Larimore: That’s an interesting thought, about the groups. Speaking of the Brotherhood Without Banners, I worried that we wouldn’t meet Lord Beric Dondarrion at all I expect that his appearance means we'll be spending more time with the Brotherhood, at least. And Beric's upcoming battle with the Hound brings me to what I've really, really, wanted to chat about: the women! Interestingly, given Cersei’s lament that men have all the power, there was a lot of lady power on display. Just when it looked like Lord Beric was going to run out of excuses to fight the Hound, Arya found her voice and ratted him out for killing Mycah.

Rastogi: Yes—and Ros showing off her natural spy skills, and Margaery showing off her talent for manipulation (pleeeeeeeze do right by Sansa). All the women who manage to play the game learn how to turn their supposed weak points into strengths. And that's part of the reason I feel so much for Cersei. I feel like at one point she probably knew how to do that, and now she's just lost the touch.

Larimore: Cersei? You even feel sorry for Cersei? May the Others take your Cersei! I love that Margaery is so skilled at this "game of thrones"—calm, cool, and way smarter than any Lannister will give her credit for (which works to her advantage). The Tyrells' decision to aid Sansa by finding her a husband before the Lannisters (or anyone else) can do it for her is a sign that they might be cunning and power-hungry, but also decent. And then we see Margaery with Joffrey, with Cersei watching on. Earlier in the TV Club, we referred to Margaery as the Princess Di of Westeros, and that was again on display here. She makes Joffrey go stand outside and address the mob. It really struck me when Cersei watched on. It was like she was watching a younger version of herself, and she realized that not only that her moment was over, but that she hadn't been able to make the most of it. She later tries to do what she can, to win her father over, but he is unimpressed.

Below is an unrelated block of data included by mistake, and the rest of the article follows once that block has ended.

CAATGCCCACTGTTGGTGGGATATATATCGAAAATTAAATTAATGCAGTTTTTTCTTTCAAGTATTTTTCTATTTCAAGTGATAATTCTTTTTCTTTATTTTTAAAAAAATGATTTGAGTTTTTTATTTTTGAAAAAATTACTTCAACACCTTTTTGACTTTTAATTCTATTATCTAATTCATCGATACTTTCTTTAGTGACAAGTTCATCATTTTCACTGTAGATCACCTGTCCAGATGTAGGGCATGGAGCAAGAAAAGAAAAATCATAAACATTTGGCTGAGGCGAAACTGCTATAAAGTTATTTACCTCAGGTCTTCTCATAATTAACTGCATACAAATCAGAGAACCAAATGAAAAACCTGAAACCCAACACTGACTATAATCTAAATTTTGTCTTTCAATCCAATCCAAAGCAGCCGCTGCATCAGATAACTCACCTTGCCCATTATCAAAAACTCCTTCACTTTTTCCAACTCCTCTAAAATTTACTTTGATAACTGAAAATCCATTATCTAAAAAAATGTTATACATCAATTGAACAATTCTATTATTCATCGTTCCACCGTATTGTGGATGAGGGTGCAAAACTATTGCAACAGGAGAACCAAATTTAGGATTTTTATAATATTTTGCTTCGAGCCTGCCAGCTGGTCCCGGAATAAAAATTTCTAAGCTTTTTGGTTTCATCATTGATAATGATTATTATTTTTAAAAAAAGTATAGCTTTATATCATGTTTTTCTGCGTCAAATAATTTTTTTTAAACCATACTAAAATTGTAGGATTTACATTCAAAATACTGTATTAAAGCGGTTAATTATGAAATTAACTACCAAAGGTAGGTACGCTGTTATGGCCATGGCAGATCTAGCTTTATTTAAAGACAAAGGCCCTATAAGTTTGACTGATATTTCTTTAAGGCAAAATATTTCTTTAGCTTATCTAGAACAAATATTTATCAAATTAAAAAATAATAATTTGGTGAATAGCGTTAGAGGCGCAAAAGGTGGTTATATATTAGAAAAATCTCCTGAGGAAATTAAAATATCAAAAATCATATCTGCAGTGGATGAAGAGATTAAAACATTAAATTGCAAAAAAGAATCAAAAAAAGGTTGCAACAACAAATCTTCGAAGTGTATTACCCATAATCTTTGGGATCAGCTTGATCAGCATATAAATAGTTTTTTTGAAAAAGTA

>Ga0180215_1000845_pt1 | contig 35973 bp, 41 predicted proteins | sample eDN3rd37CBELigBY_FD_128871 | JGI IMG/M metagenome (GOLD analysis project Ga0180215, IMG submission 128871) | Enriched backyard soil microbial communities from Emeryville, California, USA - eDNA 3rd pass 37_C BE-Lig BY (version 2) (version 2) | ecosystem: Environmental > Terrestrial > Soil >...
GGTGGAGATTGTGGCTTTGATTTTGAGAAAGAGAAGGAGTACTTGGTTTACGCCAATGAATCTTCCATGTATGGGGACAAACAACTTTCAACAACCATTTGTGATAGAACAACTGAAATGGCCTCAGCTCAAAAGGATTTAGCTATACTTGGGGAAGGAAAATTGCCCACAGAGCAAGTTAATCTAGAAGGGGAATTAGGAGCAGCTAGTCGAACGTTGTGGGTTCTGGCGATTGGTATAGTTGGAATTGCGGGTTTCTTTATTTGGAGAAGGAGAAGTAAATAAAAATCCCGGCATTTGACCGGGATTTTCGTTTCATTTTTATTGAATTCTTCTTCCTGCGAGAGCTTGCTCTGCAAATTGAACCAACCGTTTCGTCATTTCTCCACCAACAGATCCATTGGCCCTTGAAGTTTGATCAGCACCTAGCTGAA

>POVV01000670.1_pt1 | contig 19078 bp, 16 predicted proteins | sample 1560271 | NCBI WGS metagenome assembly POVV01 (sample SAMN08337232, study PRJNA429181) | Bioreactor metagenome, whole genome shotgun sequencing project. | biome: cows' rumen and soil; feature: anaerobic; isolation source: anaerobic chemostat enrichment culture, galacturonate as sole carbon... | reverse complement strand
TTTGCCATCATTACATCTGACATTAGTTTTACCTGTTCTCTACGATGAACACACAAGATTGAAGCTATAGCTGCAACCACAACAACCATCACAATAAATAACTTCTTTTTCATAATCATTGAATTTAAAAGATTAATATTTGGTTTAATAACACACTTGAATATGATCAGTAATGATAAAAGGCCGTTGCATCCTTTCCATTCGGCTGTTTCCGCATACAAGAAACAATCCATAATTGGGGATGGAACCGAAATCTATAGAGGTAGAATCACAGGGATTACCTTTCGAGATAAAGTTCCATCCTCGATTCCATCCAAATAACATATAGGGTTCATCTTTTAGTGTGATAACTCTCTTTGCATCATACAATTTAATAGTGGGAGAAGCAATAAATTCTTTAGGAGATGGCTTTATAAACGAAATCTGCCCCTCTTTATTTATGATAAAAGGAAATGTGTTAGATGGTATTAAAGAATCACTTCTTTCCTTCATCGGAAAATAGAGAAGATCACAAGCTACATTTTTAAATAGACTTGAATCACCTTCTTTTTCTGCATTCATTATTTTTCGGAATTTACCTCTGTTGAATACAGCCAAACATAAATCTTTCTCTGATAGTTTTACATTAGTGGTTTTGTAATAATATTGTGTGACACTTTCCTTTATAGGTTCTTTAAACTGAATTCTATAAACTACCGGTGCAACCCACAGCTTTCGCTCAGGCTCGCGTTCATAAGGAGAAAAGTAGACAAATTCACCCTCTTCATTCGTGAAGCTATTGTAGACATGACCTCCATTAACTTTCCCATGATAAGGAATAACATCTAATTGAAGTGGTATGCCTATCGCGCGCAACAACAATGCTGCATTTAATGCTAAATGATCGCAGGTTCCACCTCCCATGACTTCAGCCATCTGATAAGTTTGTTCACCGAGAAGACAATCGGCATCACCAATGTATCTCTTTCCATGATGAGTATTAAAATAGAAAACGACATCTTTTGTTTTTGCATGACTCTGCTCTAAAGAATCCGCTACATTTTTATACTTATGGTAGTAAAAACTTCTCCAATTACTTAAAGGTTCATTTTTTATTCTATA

Rastogi: Well, I don't know that we can assume the Tyrells are decent just yet! That may be wish fulfillment on our part. And I loved that scene with Cersei, looking at her son and his fiancee. She's turning into this interesting Cassandra figure: girl has got Margaery’s number. But no one will believe her. She's squandered all her capital. What I like about the Cersei-Margaery dynamic is that I don't feel like one or the other is the "good one" here. I like Margaery (hard not to be won over by the Lady Di-ness!), but I don't trust her further than I can throw her and her Prell hair and her deep-V-neck gowns. And yes, Cersei is the worst, but I also think she is genuinely motivated by love for her son—and that's a rare thing in this world. It has to be worth something, even if the object of her love is Little Turd No. 1, Joffrey. But I'll happily champion her, and you can be Team Margaery.

Larimore: If I am on Team Margaery, can I borrow her dresses? While watching Cersei, I’m often reminded of one of Tyrion’s best one-liners: “You love your children. It's your one redeeming quality." One thing I like about Margaery—and this might well be a reason not to trust her—is that she is going into this marriage with open eyes. Her father wants her to be the queen yes, but so does she. And she knows Joffrey is a monster, but rather than pouting about it, she's trying to take control. When Ned promised Sansa to Joffrey, you could pity her because Ned had no idea how monstrous Joffrey was. But while I feel for Margaery, I also admire her. And like that the show has made her more prominent, and that it has played up her friendship with Sansa. Do you agree, Lady Nina?

Rastogi: Oh yes, Your Grace, I'm a fan of Not-So-Large Marge. I also think you're right about what makes her attractive to us—that knowingness. I think the Lady Di comparisons we've all been making are telling: We like Margaery because she feels modern. She's much more of a stand-in for a 21s-century audience than anyone else on the show, no? I, too, love the friendship brewing with Sansa. The look on Sophie Turner's face when Margaery said they would be sisters if she married Loras was really touching. (In general, great face-acting in this episode!) Though of course, I got a pang for Arya then ...